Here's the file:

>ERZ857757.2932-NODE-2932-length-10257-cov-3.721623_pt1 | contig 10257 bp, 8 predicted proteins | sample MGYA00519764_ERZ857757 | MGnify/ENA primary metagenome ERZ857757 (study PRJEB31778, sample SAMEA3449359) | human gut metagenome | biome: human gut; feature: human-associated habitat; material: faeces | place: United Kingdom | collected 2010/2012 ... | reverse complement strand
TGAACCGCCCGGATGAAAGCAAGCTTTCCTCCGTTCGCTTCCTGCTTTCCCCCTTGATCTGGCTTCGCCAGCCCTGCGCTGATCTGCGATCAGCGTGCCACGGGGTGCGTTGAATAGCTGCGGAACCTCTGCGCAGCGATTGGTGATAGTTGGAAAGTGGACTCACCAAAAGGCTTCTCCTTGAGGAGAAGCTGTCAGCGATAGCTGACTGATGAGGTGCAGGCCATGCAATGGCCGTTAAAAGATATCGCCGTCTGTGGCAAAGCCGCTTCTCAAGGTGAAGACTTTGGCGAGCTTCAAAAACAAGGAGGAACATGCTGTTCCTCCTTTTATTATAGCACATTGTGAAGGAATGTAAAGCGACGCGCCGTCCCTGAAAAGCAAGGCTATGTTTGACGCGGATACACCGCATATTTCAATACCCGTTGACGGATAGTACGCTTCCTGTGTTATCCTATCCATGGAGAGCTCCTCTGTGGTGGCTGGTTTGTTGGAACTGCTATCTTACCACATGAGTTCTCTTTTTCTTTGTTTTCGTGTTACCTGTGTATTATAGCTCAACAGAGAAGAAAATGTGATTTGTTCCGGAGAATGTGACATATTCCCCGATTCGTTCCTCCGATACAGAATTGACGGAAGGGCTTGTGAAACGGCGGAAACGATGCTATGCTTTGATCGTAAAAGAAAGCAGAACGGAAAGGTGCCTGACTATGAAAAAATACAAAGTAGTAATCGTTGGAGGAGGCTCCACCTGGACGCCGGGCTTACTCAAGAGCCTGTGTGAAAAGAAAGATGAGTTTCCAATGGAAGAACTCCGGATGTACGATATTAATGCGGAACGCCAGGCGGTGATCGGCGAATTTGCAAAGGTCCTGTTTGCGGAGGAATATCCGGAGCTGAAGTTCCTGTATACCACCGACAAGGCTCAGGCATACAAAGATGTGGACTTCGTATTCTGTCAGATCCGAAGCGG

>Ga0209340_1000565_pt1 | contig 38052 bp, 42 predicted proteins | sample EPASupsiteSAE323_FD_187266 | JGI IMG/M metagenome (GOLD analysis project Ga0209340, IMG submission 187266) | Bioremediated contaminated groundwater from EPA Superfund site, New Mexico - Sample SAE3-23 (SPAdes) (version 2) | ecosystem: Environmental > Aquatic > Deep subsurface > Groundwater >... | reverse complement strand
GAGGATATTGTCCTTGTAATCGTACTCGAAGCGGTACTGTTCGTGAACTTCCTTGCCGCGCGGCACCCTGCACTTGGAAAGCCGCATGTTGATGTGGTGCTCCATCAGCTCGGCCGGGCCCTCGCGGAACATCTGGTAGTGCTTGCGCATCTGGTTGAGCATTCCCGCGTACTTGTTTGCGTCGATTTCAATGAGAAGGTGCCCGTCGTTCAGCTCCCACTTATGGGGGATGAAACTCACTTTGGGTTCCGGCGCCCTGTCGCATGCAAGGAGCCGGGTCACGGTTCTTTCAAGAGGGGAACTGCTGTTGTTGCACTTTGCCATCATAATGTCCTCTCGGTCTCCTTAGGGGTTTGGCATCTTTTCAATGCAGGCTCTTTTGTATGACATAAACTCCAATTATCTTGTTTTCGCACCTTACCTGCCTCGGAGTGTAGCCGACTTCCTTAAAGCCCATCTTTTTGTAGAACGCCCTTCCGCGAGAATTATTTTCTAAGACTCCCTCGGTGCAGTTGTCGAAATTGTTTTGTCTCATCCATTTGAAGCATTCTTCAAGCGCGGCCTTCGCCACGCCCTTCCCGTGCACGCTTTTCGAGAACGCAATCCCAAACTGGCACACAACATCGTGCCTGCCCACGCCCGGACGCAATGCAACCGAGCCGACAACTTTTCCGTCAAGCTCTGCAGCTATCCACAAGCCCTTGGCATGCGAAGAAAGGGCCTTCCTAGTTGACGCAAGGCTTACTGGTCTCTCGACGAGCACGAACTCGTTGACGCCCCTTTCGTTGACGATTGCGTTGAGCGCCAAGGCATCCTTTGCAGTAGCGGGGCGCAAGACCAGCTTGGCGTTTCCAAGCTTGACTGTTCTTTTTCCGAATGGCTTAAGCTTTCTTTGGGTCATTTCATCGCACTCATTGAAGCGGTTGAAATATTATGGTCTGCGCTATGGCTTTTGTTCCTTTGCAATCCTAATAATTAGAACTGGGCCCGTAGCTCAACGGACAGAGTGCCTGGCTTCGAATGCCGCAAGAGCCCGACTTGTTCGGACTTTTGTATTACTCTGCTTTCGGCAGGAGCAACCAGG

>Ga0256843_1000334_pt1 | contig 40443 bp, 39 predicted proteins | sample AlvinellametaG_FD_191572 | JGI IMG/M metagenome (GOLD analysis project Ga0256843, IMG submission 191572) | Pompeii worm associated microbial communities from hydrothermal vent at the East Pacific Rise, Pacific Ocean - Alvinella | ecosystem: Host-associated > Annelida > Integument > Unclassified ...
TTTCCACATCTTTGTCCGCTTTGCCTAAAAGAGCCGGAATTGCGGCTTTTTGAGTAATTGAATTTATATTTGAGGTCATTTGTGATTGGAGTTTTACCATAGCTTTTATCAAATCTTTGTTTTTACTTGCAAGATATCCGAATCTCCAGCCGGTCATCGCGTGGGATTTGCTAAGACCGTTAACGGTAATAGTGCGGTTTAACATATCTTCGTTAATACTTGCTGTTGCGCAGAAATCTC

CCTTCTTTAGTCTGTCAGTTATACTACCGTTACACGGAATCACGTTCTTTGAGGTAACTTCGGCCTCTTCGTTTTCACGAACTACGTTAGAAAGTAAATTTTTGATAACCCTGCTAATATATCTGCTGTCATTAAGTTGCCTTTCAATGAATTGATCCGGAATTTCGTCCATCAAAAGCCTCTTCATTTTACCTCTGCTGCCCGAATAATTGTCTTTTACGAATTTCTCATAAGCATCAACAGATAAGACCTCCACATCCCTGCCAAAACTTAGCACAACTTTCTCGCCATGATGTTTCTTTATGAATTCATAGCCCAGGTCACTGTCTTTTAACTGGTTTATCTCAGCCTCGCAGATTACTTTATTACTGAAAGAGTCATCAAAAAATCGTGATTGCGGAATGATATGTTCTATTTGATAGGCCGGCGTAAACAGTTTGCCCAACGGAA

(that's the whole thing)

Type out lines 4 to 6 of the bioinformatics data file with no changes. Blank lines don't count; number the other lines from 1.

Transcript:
GAGGATATTGTCCTTGTAATCGTACTCGAAGCGGTACTGTTCGTGAACTTCCTTGCCGCGCGGCACCCTGCACTTGGAAAGCCGCATGTTGATGTGGTGCTCCATCAGCTCGGCCGGGCCCTCGCGGAACATCTGGTAGTGCTTGCGCATCTGGTTGAGCATTCCCGCGTACTTGTTTGCGTCGATTTCAATGAGAAGGTGCCCGTCGTTCAGCTCCCACTTATGGGGGATGAAACTCACTTTGGGTTCCGGCGCCCTGTCGCATGCAAGGAGCCGGGTCACGGTTCTTTCAAGAGGGGAACTGCTGTTGTTGCACTTTGCCATCATAATGTCCTCTCGGTCTCCTTAGGGGTTTGGCATCTTTTCAATGCAGGCTCTTTTGTATGACATAAACTCCAATTATCTTGTTTTCGCACCTTACCTGCCTCGGAGTGTAGCCGACTTCCTTAAAGCCCATCTTTTTGTAGAACGCCCTTCCGCGAGAATTATTTTCTAAGACTCCCTCGGTGCAGTTGTCGAAATTGTTTTGTCTCATCCATTTGAAGCATTCTTCAAGCGCGGCCTTCGCCACGCCCTTCCCGTGCACGCTTTTCGAGAACGCAATCCCAAACTGGCACACAACATCGTGCCTGCCCACGCCCGGACGCAATGCAACCGAGCCGACAACTTTTCCGTCAAGCTCTGCAGCTATCCACAAGCCCTTGGCATGCGAAGAAAGGGCCTTCCTAGTTGACGCAAGGCTTACTGGTCTCTCGACGAGCACGAACTCGTTGACGCCCCTTTCGTTGACGATTGCGTTGAGCGCCAAGGCATCCTTTGCAGTAGCGGGGCGCAAGACCAGCTTGGCGTTTCCAAGCTTGACTGTTCTTTTTCCGAATGGCTTAAGCTTTCTTTGGGTCATTTCATCGCACTCATTGAAGCGGTTGAAATATTATGGTCTGCGCTATGGCTTTTGTTCCTTTGCAATCCTAATAATTAGAACTGGGCCCGTAGCTCAACGGACAGAGTGCCTGGCTTCGAATGCCGCAAGAGCCCGACTTGTTCGGACTTTTGTATTACTCTGCTTTCGGCAGGAGCAACCAGG

>Ga0256843_1000334_pt1 | contig 40443 bp, 39 predicted proteins | sample AlvinellametaG_FD_191572 | JGI IMG/M metagenome (GOLD analysis project Ga0256843, IMG submission 191572) | Pompeii worm associated microbial communities from hydrothermal vent at the East Pacific Rise, Pacific Ocean - Alvinella | ecosystem: Host-associated > Annelida > Integument > Unclassified ...
TTTCCACATCTTTGTCCGCTTTGCCTAAAAGAGCCGGAATTGCGGCTTTTTGAGTAATTGAATTTATATTTGAGGTCATTTGTGATTGGAGTTTTACCATAGCTTTTATCAAATCTTTGTTTTTACTTGCAAGATATCCGAATCTCCAGCCGGTCATCGCGTGGGATTTGCTAAGACCGTTAACGGTAATAGTGCGGTTTAACATATCTTCGTTAATACTTGCTGTTGCGCAGAAATCTC